The key broad issues for which the APF II / ACSC V will focus on and for which it will seek ASEAN governments’ inputs, clarifications and discussions on potential solutions include:

Socio-Cultural Cluster: Mechanisms and TOR of the Socio-Cultural community, TOR for the ASEAN Commission for Women and Children, People’s Participation, Migration, Disability, Health, Culture and Natural disasters.

Socio-Economic Cluster: Impacts of economic integration; Impact and roles of economic actors and people and general; Cross-border economic concerns and ASEAN’s capability to deal with them; Sustainable production and consumption, energy and development; Regional response to the economic crisis.

Environmental Cluster: Large-scale development projects that lead to the environment and livelihood destruction; ASEAN position and action plan on climate change; Biodiversity, Sustainable Agriculture and Food Sovereignty.

Political Security Cluster: Challenges in the implementation of the political security community, conflict resolutions, human rights and democracy in ASEAN

It is anticipated that the ASEAN leaders will agree to another interface meeting with a group of representatives from the APF II / ACSC V at the beginning of their summit meeting on October 23, 2009, so that the peoples’ recommendations from the forum can be submitted directly, hopefully also to be discussed, in the interface meeting.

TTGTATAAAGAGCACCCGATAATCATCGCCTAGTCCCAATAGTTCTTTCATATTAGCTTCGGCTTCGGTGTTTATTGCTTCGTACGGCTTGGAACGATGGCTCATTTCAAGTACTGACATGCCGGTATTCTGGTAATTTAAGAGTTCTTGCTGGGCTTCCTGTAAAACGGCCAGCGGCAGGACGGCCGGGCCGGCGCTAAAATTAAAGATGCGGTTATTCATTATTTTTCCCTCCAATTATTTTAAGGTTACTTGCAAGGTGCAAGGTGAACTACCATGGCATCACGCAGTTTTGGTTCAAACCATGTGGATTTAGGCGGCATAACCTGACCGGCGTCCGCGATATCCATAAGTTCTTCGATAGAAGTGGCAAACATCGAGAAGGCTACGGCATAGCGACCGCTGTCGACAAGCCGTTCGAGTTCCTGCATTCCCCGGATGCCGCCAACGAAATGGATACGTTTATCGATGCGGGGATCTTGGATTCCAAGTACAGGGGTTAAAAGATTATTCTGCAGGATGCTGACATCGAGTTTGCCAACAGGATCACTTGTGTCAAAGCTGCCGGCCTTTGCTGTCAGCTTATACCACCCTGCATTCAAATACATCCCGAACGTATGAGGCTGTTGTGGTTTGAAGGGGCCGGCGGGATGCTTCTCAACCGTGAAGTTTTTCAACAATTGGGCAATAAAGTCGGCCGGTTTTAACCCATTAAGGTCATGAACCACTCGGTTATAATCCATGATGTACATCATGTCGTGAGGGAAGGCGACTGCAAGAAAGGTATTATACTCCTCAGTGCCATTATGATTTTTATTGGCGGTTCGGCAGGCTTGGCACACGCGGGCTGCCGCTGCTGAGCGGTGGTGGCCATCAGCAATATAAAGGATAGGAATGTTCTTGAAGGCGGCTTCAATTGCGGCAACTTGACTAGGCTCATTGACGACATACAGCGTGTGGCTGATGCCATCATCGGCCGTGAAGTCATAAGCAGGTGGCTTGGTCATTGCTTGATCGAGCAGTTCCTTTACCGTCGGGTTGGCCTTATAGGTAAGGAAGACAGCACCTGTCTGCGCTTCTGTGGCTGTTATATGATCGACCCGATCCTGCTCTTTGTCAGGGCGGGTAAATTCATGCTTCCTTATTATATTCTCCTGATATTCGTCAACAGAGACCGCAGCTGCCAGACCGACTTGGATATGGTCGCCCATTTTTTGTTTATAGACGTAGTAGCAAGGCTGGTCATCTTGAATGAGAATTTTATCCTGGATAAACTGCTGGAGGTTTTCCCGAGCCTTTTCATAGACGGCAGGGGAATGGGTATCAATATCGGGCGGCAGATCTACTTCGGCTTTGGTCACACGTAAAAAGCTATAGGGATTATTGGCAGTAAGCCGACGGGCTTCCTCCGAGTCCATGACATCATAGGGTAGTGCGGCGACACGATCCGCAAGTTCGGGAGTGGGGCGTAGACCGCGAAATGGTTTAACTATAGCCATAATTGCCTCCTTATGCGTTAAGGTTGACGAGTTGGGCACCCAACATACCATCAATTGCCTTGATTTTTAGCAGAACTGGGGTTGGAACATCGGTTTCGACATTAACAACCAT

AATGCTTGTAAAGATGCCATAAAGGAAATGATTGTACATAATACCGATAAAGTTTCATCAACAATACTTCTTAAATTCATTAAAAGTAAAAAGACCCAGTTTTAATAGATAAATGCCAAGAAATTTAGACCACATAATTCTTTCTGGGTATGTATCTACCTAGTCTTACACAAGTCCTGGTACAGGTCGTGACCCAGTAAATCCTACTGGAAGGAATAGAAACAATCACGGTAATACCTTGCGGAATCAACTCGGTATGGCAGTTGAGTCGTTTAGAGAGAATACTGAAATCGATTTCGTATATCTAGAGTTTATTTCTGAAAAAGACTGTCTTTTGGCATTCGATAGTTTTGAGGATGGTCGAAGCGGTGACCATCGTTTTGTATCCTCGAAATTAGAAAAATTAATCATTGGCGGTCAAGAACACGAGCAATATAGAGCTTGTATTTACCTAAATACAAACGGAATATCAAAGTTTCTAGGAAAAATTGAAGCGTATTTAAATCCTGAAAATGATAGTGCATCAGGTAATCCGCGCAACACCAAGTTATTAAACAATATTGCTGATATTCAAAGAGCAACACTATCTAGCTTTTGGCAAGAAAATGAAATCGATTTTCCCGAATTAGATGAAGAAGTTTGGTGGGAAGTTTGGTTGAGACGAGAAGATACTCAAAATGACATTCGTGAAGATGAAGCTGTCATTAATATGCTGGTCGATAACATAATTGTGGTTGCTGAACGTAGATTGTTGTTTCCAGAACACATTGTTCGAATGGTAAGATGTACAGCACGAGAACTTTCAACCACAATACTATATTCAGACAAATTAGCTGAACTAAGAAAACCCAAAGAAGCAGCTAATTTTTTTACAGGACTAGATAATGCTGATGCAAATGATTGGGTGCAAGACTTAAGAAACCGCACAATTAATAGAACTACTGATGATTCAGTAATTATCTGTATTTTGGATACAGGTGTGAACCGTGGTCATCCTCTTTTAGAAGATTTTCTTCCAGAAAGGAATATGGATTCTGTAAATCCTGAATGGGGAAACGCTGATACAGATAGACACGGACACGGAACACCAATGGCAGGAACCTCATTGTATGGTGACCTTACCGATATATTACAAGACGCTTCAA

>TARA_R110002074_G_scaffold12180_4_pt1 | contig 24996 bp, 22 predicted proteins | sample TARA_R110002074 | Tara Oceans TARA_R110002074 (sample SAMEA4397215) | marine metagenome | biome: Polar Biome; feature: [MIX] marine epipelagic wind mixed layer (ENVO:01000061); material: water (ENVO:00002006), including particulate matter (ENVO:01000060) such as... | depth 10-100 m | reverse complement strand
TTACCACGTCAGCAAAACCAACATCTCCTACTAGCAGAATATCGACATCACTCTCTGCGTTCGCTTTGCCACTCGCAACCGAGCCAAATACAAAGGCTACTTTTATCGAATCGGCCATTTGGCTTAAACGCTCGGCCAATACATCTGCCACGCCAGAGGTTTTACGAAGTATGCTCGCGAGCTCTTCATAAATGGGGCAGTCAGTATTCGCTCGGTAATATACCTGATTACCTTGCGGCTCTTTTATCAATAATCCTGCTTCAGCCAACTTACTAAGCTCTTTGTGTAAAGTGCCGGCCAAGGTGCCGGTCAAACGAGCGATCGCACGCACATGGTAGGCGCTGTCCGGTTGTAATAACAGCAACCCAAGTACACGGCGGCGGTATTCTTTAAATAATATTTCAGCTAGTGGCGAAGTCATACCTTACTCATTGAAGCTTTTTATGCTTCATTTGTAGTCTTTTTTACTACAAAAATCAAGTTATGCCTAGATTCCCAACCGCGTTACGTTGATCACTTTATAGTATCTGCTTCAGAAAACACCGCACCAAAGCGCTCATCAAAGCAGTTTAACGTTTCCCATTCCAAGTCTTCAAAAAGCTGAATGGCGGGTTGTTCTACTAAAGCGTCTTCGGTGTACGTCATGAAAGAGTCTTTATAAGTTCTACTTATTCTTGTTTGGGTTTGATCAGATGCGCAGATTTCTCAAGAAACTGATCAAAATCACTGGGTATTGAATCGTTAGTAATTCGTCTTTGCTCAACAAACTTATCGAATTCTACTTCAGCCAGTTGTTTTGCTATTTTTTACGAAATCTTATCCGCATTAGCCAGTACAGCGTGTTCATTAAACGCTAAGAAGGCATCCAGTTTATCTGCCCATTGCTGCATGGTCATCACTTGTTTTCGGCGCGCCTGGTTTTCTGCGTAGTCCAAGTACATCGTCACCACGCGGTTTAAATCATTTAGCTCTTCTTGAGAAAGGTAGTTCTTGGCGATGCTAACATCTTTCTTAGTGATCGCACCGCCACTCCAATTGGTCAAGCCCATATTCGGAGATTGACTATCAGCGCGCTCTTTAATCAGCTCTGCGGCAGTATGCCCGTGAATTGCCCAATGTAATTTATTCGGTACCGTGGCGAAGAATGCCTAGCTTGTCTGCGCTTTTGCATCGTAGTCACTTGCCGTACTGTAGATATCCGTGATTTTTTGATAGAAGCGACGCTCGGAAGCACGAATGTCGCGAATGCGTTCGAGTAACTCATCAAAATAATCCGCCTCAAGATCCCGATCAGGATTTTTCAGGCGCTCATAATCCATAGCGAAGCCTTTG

The APF II / ACSC V will be a 3-day open forum for around 500 representatives of Southeast Asian civil society groups, including 260 from the host country. The Regent Beach Cha-am Resort, being in the same neighbourhood as the venue of the ASEAN summit, has been selected as the venue in order to facilitate the attendance of the ASEAN government officials in our proposed dialogue. Participants can be accommodated at the same Resort at discounted price. The schedule of the whole event and the concept notes of the 4 clusters of dialogue are being finalized. All the program and logistic details will be available for perusal on the website www.aseanpeplesforum.org by September 22, 2009.